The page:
JB: How does Washington handle the procurement from out of state?
GS: It’s up to the districts.
JB: So each district does its own purchasing?
GS: Yes. They of course have to follow state procurement regulations, which are stricter than the federal. We have a requirement to bid if the expected cost will be $75,000 or more, and then it goes down to getting quotes if the cost is less than $75,000. I think the federal level is $100,000 or more, but the state is more restrictive on that. And you know people want to buy locally and give preference to local producers, which I can understand. The food would be fresher; it doesn’t have to travel as far.
GS: But then USDA’s got a prohibition against awarding bids using geographic preferences. I think Congress and the Farm Bill’s probably working on that one as we speak. It will be interesting to see when it comes out what’s in it. One of the great things that I see in the Farm Bill now is that they still have a provision in there, I think for $100,000,000.00 over I don’t know how many years, to expand the Fruits and Vegetables Program to every state, instead of just the few states that we have now, which would be great.
JB: That would be wonderful.
JB: That might be one of the answers to the child obesity problem.
GS: That would be a step in the right direction I think. Child obesity, as you mention, has been on everybody’s plate for some years and people want to fix it now. But it took 25 years to get to where we are now, so it ain’t gonna be fixed today or tomorrow, or even next year. But I think as far as that issue is concerned, everybody knows about it and everybody’s aware of it. Many people think it’s all the schools’ issue to fix it, but it’s going to have to be a cooperative effort between not just the schools; you’re going to have to have a lot of family involvement, you’ve got to reach the families. When you go into a restaurant and you see a baby in a high chair and they’re feeding him french fries, they’re developing those early tastes very early in their life, and when they go to school that’s what they want.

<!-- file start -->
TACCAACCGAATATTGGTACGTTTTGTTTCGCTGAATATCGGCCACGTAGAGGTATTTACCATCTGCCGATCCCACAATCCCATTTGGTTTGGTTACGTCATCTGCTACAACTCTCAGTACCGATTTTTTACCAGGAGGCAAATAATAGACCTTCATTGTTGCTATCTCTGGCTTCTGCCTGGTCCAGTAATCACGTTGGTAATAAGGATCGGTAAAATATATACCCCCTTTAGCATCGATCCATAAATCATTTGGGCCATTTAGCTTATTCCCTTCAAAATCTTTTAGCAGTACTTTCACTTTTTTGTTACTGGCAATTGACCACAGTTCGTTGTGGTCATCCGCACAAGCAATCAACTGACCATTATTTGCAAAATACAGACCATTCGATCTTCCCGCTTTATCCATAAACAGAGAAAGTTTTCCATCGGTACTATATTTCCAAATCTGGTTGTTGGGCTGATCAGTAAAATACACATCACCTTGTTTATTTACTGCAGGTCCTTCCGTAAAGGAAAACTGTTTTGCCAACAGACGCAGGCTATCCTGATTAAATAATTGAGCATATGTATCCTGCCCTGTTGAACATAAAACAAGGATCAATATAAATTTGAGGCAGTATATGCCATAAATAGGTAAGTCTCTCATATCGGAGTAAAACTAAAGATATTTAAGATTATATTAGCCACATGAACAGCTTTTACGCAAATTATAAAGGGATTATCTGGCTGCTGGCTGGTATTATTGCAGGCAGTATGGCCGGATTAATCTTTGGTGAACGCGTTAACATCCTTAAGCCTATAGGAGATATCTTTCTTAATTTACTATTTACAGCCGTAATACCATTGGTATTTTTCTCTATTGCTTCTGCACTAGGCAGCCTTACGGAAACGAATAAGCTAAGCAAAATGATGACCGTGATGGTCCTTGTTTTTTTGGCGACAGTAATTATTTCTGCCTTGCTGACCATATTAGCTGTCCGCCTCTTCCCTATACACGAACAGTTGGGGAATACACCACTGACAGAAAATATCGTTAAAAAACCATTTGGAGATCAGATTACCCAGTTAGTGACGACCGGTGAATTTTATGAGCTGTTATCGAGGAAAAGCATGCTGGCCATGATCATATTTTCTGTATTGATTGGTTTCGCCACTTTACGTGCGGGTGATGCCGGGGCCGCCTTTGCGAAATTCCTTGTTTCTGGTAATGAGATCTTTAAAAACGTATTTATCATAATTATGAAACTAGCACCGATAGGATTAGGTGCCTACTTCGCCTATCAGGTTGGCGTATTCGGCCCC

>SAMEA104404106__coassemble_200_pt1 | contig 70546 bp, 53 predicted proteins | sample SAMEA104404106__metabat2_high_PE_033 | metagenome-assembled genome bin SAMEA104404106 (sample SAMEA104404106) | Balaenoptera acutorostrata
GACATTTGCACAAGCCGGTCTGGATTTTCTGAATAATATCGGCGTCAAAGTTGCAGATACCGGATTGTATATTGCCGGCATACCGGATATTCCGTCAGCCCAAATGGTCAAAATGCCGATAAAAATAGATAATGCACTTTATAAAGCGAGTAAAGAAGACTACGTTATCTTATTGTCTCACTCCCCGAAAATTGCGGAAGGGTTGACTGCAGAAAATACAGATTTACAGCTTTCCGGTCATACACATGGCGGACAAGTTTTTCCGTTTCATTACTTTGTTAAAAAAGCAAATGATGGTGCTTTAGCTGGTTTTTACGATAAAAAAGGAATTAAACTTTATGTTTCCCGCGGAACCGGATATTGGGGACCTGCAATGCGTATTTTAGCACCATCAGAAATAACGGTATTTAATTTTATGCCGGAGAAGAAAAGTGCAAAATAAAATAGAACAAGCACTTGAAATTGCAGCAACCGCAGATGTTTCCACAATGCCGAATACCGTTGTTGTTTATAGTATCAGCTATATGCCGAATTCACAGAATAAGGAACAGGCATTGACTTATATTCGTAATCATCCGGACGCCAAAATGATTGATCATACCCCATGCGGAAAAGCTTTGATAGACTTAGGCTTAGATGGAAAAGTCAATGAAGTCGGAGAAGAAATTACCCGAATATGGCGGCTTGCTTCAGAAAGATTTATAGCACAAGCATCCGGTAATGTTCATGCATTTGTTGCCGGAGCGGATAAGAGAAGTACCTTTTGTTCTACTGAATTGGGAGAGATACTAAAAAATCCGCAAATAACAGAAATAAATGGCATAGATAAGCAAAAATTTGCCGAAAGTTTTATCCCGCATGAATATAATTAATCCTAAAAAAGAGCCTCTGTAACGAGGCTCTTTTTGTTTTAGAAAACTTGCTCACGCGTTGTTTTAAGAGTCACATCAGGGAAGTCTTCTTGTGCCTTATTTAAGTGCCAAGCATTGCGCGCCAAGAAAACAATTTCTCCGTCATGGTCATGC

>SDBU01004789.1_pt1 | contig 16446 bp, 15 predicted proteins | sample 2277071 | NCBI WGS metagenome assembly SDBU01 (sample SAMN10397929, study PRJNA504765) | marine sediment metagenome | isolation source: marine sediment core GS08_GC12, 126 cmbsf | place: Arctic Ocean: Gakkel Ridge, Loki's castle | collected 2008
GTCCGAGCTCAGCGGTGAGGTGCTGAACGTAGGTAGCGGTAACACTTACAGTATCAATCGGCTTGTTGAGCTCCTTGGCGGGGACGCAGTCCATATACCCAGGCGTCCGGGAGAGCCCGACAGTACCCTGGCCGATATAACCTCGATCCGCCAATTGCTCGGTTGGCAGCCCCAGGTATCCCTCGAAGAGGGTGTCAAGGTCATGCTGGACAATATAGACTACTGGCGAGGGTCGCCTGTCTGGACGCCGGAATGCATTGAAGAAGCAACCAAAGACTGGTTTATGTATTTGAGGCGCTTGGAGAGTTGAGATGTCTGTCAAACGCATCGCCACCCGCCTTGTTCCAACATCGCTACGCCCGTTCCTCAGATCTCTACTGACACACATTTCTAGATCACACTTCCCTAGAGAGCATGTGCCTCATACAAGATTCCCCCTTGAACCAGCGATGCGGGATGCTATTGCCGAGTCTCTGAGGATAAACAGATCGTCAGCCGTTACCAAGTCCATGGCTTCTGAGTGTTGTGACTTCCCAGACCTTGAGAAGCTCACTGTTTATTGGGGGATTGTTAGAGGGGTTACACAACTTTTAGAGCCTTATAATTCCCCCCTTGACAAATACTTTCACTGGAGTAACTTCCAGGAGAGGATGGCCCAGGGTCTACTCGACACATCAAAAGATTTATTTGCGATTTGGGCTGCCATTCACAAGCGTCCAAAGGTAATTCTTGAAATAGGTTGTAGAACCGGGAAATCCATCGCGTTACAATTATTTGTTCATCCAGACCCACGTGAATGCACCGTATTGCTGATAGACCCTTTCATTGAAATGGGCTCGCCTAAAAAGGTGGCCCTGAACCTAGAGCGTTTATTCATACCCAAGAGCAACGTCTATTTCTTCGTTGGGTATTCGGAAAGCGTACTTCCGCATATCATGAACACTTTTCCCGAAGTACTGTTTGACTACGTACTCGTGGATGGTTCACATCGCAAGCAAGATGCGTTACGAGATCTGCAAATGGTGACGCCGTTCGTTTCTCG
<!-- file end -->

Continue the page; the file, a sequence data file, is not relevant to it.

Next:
JB: Lots of salt and grease.
GS: French fries and pizza.
GS: It’s something the schools can help; the schools can go a long way, but there’s got to be a cooperative effort I think.
JB: Everybody’s got to do their part.
GS: The whole health community, right, the PTA’s going to have to get on board.
JB: Thinking back over your career, if you had to come up with one thing, what would you say is your biggest accomplishment or the thing that you’re most proud of that you’ve been able to enact or to do?
GS: Hmm. I suppose that the development of the computer system and making it work. Whenever you bring something new to people that work for you, or your customers, it will forever be a big challenge, because people will resist change; most people will resist change.
JB: Human nature.
GS: Most people will resist change, and the system that I changed, or assisted in changing in Florida, it was typical. Everybody thinks that what’s been working for years, why do we need to change it? We had the same thing here. When I first came to Washington state, the state agency, in August, before I got here the following January, had purchased a computer system. Nothing had been done with it; it was just there. I said, “Ok, we are going to start with this program; we’ll start with the Summer Food Service Program, and we’re going to implement this program, and then we’ll go from there to Child Care.” It’s difficult because number one, like I said, people resist change. Number two, you are responsible for doing two different systems at the same time. You have to run parallel because you rely on this one that’s worked for years and here’s something new that’s going to change the way you work; are you getting the same results? The old system is giving you what you think is correct results; will the new system do that? And it won’t; invariably it will not. And so you have to keep fine-tuning that new system until you’ve operated long enough, and so now you can say, “Ok, I can close down this old one and start this new one and this will be our official system.” I can’t say there’s any one thing, but I think both of those experiences, what I learned in Florida, how to do and implement change, in a new system, because the system really drives, for the most part, how the system is designed is going to kind of dictate, in many areas of our administration program, how we do our work. And it was amazing. I’ve got positions here that I don’t need anymore, because there’s not the paper that used to come through. The system does all the calculations correctly. The system tells the customer if something’s wrong, because it won’t accept it. So we’re not here constantly sending documents back because they’re incorrect, since they know immediately if something’s not correct. So it saves a lot of time, it saves manpower, it saves us money. That being said, the system cost us over a million dollars. That’s over six years.